Access to the new train station is thus going to have to be near ideal in order for people to stop using the existing station. The county council probably realises this, and the train operators certainly realise this. But the city council, in particular the Lib Dems, live in a fantasy world where car hating is considered part of an "integrated" transport strategy. Currently the only access to the new station would be via Water Lane and Fen Road. If that remains the case, then many people will just boycott this station. Or similarly, if there is not enough car parking, or an easy way to drop people off and pick them up, then this station will not be used by many people whom it is allegedly intended for.

Companies in the Science Park and St John's Innovation Centre and especially the Cambridge Business Park, and in the new office blocks, if and when they are built, will be beneficiaries, because it will be easier to hire people who prefer the train to the car for getting to work. There are probably not many people like that, but there will be some.

Date published: 2012/02/07

Another non-story about speeding drivers (permanent blog link)

The BBC says:

Volunteers in Wiltshire have caught drivers speeding 15,000 times in the county in the last year.

Sixty Community Speed Watch groups are in force countywide and volunteers went out 1,700 times in 2011.

They monitor traffic speed, noting down details which are passed to police. Officers can then write to drivers.

Last year 11,700 letters were sent out resulting in 18 police cautions, six fixed penalty notices and three people were taken to court.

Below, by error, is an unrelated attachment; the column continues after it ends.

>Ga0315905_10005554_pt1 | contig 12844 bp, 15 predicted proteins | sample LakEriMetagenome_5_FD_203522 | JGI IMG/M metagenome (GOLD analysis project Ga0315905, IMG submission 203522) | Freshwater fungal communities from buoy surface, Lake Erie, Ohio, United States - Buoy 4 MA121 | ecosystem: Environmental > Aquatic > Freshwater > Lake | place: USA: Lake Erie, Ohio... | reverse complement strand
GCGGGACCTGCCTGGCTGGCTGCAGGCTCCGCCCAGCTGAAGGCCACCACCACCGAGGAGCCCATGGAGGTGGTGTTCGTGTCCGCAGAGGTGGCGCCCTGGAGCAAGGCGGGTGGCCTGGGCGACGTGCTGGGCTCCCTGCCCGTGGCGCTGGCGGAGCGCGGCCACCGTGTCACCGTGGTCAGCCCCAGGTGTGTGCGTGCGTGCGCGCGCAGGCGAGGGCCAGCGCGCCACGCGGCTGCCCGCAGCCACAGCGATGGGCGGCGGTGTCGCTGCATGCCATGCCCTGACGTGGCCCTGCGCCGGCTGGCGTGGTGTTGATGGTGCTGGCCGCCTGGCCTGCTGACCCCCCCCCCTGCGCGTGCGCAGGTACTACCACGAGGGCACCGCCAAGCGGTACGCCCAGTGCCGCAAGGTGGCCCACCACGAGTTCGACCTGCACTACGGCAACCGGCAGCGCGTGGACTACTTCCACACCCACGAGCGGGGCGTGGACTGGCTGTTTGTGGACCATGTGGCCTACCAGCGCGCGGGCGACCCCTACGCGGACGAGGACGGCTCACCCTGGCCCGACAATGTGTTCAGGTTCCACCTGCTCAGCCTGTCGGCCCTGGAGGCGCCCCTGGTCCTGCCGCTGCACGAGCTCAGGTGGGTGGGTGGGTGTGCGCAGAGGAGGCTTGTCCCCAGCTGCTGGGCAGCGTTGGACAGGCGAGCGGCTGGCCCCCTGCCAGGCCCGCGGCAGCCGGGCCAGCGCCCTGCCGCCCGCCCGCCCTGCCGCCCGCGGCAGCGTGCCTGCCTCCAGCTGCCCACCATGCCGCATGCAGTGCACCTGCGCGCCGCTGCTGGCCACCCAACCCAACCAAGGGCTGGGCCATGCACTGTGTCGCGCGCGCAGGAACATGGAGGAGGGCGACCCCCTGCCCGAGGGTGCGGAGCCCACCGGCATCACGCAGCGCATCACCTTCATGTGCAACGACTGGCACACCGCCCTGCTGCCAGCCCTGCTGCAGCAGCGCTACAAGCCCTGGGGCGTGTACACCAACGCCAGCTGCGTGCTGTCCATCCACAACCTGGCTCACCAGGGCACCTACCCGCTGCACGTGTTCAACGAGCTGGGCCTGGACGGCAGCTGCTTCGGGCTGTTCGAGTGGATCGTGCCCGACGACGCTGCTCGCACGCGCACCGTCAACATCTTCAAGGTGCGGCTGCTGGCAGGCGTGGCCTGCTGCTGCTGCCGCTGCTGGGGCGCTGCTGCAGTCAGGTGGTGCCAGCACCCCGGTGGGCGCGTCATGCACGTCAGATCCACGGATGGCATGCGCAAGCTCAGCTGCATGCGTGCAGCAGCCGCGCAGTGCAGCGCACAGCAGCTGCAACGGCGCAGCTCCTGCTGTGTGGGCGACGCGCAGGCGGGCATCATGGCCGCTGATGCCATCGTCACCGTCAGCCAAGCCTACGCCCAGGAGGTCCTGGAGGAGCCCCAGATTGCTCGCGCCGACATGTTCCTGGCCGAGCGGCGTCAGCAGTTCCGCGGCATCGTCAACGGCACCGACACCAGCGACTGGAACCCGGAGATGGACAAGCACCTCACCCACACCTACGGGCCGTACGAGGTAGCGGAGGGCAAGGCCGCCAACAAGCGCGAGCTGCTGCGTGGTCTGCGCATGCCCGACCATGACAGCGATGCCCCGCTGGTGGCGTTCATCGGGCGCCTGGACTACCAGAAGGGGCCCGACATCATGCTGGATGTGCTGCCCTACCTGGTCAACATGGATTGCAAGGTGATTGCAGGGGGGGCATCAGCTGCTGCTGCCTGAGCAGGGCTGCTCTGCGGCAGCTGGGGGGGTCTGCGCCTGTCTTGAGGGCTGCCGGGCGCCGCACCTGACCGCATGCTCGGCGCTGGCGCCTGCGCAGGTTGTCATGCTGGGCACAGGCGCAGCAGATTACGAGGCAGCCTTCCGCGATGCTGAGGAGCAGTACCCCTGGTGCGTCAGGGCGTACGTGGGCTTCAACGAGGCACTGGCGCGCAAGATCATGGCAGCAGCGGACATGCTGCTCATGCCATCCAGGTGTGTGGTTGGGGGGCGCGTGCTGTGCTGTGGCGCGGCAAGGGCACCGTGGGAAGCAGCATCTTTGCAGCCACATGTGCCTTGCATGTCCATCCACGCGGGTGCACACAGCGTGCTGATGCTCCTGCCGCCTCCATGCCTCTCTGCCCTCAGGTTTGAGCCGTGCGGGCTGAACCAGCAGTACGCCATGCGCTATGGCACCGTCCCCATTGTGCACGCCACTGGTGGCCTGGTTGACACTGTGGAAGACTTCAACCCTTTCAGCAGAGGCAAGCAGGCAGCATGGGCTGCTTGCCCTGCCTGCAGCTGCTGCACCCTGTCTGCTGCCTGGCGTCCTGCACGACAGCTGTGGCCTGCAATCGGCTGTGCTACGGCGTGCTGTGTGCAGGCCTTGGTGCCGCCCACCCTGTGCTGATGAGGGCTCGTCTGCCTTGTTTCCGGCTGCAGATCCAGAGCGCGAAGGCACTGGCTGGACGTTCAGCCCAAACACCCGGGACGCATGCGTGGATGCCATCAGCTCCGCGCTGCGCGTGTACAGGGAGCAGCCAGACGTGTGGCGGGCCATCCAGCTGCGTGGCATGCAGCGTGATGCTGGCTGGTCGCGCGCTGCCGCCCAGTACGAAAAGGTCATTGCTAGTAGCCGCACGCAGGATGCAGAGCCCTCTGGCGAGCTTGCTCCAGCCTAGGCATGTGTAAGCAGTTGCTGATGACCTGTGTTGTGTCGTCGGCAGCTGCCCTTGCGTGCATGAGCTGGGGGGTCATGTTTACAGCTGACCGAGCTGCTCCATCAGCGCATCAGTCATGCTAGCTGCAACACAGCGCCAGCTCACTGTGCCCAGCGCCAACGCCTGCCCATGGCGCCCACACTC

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Mrs Ngero [ Wiltshire's Community Speed Watch coordinator] admitted that some volunteers had been subjected to "negative" attitudes from drivers.

"What I would say to them is that they should be sticking to the law," she added.

"For some reason people feel like they have to break the law when it comes to speeding and that shouldn't be right."

Wow, a whole 15000 drivers "caught" from 1700 outings. That is less than 10 per outing. One could see that many speeding drivers on almost any road in Britain with any traffic in a matter of minutes. And the result: a whole "18 police cautions, six fixed penalty notices and three people were taken to court". This does not sound like the most significant outcome in the universe, given the effort put into it.

Of course Mrs Ngero has to promote the results because that is the entire point of her position. But her comments about drivers are silly. Drivers do not "feel like they have to break the law when it comes to speeding". They break the law when it comes to speeding because they think the speeding limits are too low. Period. Of course the people who set the limits think otherwise, which is why there is this perpetual war against drivers.

Another fatuous Mill Road consultation (permanent blog link)

The Cambridge News says: